The Call Committee has enthusiastically announced their “Candidate of Choice” and is excited to host a “Meet and Greet” Church Potluck this Sunday following worship! All are invited to join us as we get to know Pastor Susan this Sunday, Nov. 8 and as we vote to confirm and the appointment and compensation package next Sunday, Nov. 15.
- Sunday, November 1st: Joint presentation by Call Committee and Council about selection of Pastor Susan and next steps after worship.
- Sunday, November 8th: “Meet and Greet” potluck with Pastor Susan after worship.
- Sunday, November 15th: Congregational vote to confirm the appointment and compensation package for Pastor Susan. (Absentee voting is not allowed per the OSLC Constitution.)
Here is a short biography of Pastor Susan. She is looking forward to “meeting and greeting” as many congregation members as possible on Sunday, November 8th!
Year B, Lectionary 24
September 13, 2015
Pastor David Tryggestad
Our Savior’s Lutheran Church
“Who Do You Say That I Am?”
Our youngest son got engaged this past Monday. He called from Minneapolis later that evening and said, “Dad, I proposed to Emily tonight and she said Yes!” My wife, Lynn, and I have hoping and praying for this day for a long time. More than once we’ve told our son, “Soren, if you don’t marry Emily, we’re going to disown you and adopt Emily!” The question, “Will you marry me?” is one of the most important questions we can ever answer.
I wonder if the question Jesus asks his disciples—and us—is even more important: “Who do you say that I am?”
But before we take a look at that question—the second question Jesus asks the disciples—let’s look at the first: “Who do people say that I am?” The disciples respond: “John the Baptist; and others, Elijah; and still others, one of the prophets.” As Jesus’ ministry progressed, more and more people began to ask, “Who is this, who heals the sick? Who is this, who forgives sins? Who is this, who raises the dead?”
“Who do people say that I am?”
Thirty years ago, Jaroslav Pelikan, one of America’s leading theologians, a teacher at Yale, published a book entitled Jesus Through the Centuries, in which the author lifts up major images or understandings of Jesus through twenty centuries of scholarship and art. Pelikan identifies 18 different notions of Jesus and devotes a chapter to each. Some of them include: “The Rabbi,” “The Turning Point of History,” “The Light of the Gentiles,” “The King of Kings,” “The Cosmic Christ,” “The Son of Man,” “Christ Crucified,” “The Bridegroom of the Soul,” “The Prince of Peace,” “The Liberator,” and so forth. No doubt we could all add to that list. From my own pietistic background and from my own personal experience, I would add, “Jesus, Lover of My Soul.”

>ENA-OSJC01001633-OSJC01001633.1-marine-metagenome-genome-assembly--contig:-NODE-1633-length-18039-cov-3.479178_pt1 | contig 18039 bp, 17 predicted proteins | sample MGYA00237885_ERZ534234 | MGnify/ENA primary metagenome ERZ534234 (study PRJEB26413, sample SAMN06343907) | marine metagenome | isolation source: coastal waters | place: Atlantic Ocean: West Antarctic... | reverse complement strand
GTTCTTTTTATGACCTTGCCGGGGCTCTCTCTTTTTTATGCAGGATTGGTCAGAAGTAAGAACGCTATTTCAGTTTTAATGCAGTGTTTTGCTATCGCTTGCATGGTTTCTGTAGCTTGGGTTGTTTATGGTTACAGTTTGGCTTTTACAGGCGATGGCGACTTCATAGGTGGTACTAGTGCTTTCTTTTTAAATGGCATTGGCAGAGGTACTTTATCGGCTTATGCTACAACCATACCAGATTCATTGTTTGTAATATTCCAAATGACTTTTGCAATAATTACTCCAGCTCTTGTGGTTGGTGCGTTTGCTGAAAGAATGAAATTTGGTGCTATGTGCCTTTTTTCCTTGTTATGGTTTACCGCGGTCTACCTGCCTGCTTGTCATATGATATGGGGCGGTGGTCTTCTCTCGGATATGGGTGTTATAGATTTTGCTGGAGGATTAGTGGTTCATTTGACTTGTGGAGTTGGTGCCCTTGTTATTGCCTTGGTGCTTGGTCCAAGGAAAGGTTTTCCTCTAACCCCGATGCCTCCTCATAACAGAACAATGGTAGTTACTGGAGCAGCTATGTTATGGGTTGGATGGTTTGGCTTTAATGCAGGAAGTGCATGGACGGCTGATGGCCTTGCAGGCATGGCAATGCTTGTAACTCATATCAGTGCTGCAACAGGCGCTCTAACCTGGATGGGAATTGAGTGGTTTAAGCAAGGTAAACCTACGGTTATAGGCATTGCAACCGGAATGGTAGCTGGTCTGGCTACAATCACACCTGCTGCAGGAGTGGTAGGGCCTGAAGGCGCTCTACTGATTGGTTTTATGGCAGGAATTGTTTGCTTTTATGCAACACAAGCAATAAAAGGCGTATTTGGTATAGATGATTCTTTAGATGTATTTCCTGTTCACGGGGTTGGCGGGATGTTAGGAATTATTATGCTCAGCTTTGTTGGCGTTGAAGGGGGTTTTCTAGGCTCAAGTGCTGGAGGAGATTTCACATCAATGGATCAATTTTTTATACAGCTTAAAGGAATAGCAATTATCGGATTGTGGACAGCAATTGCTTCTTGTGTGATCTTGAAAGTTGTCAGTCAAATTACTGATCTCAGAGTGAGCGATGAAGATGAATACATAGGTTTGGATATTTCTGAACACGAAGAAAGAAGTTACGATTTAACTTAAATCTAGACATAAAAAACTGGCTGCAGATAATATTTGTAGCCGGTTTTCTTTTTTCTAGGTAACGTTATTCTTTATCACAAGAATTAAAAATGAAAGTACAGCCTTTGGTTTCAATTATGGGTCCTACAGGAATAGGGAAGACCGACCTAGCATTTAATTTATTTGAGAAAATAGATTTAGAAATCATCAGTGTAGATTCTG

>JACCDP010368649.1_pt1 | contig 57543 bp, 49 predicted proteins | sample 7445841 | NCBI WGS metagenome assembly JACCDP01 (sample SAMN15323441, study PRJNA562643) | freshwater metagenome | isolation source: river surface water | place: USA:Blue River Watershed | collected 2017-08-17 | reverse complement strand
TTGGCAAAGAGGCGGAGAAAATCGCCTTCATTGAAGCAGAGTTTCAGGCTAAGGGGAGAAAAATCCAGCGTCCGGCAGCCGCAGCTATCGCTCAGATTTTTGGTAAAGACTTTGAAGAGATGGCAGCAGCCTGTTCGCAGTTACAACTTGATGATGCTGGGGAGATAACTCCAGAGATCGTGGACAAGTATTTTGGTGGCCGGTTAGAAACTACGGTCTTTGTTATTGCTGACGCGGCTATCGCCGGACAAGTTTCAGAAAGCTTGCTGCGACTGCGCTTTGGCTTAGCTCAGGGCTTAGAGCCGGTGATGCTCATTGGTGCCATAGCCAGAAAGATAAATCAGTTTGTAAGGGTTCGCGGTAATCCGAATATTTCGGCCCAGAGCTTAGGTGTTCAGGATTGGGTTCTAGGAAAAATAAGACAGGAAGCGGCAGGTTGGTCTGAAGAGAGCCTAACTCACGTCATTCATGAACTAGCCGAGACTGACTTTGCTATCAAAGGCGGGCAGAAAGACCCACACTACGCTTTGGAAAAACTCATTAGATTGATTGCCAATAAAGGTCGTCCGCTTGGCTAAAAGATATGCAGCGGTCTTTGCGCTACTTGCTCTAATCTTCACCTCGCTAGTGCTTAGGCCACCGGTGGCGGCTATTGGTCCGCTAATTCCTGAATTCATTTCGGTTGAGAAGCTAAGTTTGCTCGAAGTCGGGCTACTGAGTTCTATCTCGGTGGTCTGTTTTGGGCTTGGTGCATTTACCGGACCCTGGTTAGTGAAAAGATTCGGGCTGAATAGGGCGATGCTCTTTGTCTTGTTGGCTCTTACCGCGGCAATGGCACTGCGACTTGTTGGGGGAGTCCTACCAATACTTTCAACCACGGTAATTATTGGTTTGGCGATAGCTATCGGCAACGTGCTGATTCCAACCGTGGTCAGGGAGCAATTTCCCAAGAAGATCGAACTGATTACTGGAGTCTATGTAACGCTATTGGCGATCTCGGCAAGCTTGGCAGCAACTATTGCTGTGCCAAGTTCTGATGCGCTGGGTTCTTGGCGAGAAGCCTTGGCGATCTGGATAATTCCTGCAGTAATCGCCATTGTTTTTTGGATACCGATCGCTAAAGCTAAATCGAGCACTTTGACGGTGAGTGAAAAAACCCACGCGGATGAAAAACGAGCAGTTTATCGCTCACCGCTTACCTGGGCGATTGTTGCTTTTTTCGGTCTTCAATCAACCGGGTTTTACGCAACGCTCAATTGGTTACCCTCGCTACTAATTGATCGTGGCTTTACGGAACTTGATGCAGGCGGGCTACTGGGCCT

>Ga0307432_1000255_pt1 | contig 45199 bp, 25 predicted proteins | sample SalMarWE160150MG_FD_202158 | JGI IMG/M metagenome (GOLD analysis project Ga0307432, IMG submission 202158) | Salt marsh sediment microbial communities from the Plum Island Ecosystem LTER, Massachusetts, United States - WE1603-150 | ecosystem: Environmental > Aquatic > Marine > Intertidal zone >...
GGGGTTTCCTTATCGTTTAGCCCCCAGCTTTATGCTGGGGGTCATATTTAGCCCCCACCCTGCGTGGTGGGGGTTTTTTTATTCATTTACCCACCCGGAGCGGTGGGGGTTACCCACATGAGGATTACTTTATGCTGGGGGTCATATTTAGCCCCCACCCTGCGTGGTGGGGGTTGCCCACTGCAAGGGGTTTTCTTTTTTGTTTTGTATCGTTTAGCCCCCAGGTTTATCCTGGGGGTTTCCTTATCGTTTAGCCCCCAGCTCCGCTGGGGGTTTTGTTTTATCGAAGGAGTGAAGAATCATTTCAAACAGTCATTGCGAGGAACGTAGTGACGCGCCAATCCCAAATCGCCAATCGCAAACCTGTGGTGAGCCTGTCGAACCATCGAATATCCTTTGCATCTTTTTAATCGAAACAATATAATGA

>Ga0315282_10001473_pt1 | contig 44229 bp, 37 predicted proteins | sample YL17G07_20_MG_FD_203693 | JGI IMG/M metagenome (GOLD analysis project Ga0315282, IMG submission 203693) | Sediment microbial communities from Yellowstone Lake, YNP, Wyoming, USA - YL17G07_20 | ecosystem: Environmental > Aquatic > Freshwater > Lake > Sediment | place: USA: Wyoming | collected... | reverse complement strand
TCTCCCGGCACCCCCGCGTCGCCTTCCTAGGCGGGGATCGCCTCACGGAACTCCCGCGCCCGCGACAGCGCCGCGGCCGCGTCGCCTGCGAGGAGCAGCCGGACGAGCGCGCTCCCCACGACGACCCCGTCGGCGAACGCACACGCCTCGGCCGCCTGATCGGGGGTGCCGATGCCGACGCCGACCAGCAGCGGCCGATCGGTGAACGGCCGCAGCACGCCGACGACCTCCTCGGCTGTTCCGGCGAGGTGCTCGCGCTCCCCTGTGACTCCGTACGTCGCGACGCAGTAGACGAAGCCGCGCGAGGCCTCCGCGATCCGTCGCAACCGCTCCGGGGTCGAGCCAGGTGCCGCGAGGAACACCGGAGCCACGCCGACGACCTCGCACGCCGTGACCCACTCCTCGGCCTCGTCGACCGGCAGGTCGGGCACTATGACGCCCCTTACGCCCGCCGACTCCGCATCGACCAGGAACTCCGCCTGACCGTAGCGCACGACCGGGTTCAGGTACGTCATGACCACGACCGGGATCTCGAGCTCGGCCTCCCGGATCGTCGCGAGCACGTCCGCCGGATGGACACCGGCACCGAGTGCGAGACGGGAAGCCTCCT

Now to Jesus’ second question, the one he asks of each of us: “Who do you say that I am?”
I believe that this question is one of the most important questions each of us answers in our lives, perhaps the most important question, even more important than “Will you marry me?” I believe that the way we answer Jesus’ question, “Who do you say that I am?,” influences every aspect of our lives, each and every day.
Jesus’ disciple Peter got the answer right: “You are the Messiah.”
But while he got the answer right, he got the meaning all wrong. As we see, Jesus went on to tell Peter and the disciples what it would mean for him to be Messiah:
“Then he began to teach them that the Son of Man must undergo great suffering, and be rejected by the elders, the chief priests, and the scribes, and be killed . . .”
Peter took Jesus aside and began to rebuke Jesus. We can hear him protest, “No, Lord, this can never happen to you! No, Lord, this is not what it means to be Messiah! No, Lord, this is not what it means to be the Son of God! No, Lord, this is not what it means to be my Lord!”
This is the same Peter who protested that Jesus should never wash his feet at the Last Supper: “You will never wash my feet” (John 13:8).
“Who do you say that I am?” Peter got the answer right: “You are the Messiah.” But he got the meaning wrong.
Here at Our Savior’s we kicked off the Confirmation program this past Wednesday. Youth Director Meagan led young people grades five through ten through an engaging evening of fun getting-to-know-you activities as well as some introductory teaching about what Confirmation is all about. Poke your nose around any Confirmation program in any Lutheran church anywhere across the world and you’re bound to learn something about Martin Luther, particularly his Small Catechism. Even if you don’t remember much at all about the Small Catechism, even though you may have memorized it cover to cover when you were in Confirmation, no doubt you remember the question he asks over and over: “What does this mean?”
Peter got the answer to Jesus’ question, “Who do you say that I am?” right; but he failed Martin Luther’s question: “What does this mean?”
It seems Peter had other ideas about what it might mean for Jesus to be the Messiah, ideas that had nothing to do with suffering and death. We wonder if Peter’s notions of Messiah were in part grounded in self-interest. If Jesus as Lord were going to deny himself and suffer, then perhaps those who follow him might be in for some of the same.
Jesus knows what’s on Peter’s mind, so he makes himself quite clear: “If any want to become my followers, let them deny themselves and take up their cross and follow me.”